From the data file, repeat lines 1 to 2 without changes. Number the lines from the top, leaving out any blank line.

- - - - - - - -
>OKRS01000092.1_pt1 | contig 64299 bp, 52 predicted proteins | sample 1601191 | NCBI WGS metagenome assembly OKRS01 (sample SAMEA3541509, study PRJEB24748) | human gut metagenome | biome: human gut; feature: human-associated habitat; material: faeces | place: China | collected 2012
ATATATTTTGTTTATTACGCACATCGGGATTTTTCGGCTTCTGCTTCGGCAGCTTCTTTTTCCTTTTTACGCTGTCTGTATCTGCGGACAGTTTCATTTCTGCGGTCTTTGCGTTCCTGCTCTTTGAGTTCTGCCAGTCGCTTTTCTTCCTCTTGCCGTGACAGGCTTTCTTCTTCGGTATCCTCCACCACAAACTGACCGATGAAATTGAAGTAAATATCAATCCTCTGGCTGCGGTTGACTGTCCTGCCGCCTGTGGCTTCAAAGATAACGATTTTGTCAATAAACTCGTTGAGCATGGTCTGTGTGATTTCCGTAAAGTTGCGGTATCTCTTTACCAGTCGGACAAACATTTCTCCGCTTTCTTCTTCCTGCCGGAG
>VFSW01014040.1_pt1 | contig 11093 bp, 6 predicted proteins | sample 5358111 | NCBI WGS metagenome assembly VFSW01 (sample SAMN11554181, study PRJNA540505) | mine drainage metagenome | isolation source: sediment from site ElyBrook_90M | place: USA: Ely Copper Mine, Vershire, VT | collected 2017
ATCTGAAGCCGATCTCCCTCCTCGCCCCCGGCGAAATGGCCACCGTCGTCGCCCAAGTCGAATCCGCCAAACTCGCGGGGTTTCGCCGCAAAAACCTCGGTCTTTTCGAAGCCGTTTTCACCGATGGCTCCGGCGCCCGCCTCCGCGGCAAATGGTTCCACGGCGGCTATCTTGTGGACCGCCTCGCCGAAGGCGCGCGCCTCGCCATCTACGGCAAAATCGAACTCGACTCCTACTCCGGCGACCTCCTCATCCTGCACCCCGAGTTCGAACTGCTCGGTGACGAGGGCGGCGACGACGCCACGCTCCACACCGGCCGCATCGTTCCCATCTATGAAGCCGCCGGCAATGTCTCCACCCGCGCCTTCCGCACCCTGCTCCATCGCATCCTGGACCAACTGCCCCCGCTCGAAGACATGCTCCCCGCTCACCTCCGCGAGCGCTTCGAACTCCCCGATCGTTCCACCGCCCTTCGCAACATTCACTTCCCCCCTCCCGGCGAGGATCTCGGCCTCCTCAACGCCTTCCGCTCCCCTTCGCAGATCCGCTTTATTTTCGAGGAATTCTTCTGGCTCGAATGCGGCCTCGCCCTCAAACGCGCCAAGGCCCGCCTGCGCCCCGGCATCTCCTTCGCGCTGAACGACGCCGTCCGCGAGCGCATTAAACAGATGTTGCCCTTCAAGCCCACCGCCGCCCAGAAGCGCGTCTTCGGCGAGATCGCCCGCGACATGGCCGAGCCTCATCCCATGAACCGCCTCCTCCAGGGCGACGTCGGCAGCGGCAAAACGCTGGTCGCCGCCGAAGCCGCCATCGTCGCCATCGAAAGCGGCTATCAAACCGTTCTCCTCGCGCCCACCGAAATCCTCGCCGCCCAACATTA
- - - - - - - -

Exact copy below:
>OKRS01000092.1_pt1 | contig 64299 bp, 52 predicted proteins | sample 1601191 | NCBI WGS metagenome assembly OKRS01 (sample SAMEA3541509, study PRJEB24748) | human gut metagenome | biome: human gut; feature: human-associated habitat; material: faeces | place: China | collected 2012
ATATATTTTGTTTATTACGCACATCGGGATTTTTCGGCTTCTGCTTCGGCAGCTTCTTTTTCCTTTTTACGCTGTCTGTATCTGCGGACAGTTTCATTTCTGCGGTCTTTGCGTTCCTGCTCTTTGAGTTCTGCCAGTCGCTTTTCTTCCTCTTGCCGTGACAGGCTTTCTTCTTCGGTATCCTCCACCACAAACTGACCGATGAAATTGAAGTAAATATCAATCCTCTGGCTGCGGTTGACTGTCCTGCCGCCTGTGGCTTCAAAGATAACGATTTTGTCAATAAACTCGTTGAGCATGGTCTGTGTGATTTCCGTAAAGTTGCGGTATCTCTTTACCAGTCGGACAAACATTTCTCCGCTTTCTTCTTCCTGCCGGAG